The architects unanimously decide to paint the buildings a solid white. Originally this job belonged to William Pretyman, a friend of Root’s, but he quits angrily when the architects make this decision without him. Burnham hires the New York painter Francis Millet to replace him. Millet develops a way to apply paint through a hose and nozzle, essentially the first spray paint.
Chicago’s drinking water is filthy. Burnham advertises piped spring water from the village of Waukesha. When a mineral springs company tries to lay pipe through the town, a mob of angry villagers resist. Burnham buys a spring in a town outside Waukesha, and nobody is the wiser.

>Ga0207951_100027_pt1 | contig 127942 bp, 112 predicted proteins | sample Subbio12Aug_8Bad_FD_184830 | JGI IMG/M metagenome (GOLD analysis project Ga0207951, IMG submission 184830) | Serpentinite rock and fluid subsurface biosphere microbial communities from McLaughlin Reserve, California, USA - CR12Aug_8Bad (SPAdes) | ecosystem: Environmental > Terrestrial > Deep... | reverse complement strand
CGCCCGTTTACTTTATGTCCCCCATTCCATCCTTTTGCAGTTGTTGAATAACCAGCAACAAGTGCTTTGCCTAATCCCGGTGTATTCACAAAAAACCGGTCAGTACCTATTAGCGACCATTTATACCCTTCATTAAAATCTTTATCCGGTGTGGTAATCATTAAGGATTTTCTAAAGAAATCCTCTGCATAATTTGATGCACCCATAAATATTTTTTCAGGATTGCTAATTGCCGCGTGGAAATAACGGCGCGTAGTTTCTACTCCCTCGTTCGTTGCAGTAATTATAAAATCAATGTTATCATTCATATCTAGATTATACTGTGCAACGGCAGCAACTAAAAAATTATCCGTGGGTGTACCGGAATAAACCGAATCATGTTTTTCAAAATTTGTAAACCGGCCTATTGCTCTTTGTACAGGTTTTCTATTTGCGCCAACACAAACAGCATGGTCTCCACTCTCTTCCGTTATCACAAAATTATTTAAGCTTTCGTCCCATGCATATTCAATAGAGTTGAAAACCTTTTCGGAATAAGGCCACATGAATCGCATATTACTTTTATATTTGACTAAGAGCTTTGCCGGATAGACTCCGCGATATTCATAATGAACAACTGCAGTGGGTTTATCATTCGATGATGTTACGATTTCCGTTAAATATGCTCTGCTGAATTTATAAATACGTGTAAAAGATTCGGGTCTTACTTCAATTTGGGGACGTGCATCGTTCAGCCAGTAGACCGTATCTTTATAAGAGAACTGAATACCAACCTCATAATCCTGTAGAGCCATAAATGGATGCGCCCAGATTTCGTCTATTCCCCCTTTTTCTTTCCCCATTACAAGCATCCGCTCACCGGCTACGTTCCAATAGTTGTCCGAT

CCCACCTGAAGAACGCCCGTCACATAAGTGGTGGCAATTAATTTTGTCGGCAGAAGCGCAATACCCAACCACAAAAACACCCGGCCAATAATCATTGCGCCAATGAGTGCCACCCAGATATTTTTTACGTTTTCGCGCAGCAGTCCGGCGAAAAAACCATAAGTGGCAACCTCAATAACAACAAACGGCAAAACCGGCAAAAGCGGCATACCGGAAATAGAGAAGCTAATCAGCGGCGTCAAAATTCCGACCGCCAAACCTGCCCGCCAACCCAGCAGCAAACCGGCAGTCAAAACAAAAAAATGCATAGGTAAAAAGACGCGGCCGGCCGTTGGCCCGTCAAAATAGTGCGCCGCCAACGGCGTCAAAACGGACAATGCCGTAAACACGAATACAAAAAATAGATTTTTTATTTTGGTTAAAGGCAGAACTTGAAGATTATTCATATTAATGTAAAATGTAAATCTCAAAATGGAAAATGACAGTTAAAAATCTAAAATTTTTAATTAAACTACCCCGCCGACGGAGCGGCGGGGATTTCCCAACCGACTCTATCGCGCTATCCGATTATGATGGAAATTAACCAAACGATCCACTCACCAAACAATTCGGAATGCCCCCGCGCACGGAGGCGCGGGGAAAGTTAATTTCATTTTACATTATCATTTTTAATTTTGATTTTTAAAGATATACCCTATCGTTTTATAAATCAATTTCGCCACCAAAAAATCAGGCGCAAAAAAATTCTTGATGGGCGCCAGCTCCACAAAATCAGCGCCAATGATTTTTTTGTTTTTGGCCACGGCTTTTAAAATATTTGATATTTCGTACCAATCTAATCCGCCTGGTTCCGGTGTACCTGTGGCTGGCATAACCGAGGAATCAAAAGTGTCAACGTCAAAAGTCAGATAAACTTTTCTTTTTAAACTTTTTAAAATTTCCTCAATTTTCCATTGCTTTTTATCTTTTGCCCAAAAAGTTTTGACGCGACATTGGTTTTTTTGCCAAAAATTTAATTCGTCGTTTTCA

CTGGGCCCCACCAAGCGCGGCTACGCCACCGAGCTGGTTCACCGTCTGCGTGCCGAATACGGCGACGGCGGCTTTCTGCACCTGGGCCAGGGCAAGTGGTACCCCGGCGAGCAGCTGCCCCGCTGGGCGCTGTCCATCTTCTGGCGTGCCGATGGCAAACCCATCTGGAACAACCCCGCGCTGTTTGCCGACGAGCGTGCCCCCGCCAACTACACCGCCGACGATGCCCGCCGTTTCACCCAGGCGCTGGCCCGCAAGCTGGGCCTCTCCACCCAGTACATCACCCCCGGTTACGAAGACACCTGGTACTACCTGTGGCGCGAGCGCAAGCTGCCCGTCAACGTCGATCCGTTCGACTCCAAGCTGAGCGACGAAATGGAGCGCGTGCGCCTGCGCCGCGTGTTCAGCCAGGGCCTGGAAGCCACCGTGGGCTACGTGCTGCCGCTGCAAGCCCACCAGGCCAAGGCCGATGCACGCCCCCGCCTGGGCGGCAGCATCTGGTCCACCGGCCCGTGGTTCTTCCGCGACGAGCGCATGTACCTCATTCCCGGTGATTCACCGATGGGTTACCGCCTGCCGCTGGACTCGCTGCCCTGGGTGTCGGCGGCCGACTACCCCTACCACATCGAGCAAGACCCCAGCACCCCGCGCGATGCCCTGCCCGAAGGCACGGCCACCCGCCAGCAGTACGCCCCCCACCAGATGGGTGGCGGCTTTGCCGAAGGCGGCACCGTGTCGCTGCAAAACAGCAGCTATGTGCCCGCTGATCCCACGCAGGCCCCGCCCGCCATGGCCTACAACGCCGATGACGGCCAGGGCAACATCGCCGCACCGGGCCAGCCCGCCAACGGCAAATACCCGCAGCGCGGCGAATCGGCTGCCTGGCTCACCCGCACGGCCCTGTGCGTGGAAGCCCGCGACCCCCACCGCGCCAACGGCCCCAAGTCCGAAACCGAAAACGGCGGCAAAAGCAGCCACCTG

On June 13th, a storm hits the Manufactures and Liberal Arts Building, collapsing 100,000 feet of lumber. Burnham pushes the builders to work harder and faster. Workers die. The congressional investigators see that discord between the Exposition Company and National Commission slows everything, and the executive committee names Burnham the director, finally giving him full control.
The Pittsburgh engineer brings detailed specifications to Burnham for his idea. The Ways and Means Committee grants a concession, but revokes it in the morning. The “monstrosity” has no precedent and seems too fragile. So, the engineer spends even more money on specifications.
Olmsted returns to Chicago to relieve a sick Codman. He finds his surface landscape damaged by construction, but the less apparent foundations are improving. To his relief, Burnham has opted for electric boats.
Francis J. Bellamy writes The Pledge of Allegiance for all schoolchildren to recite on Dedication Day.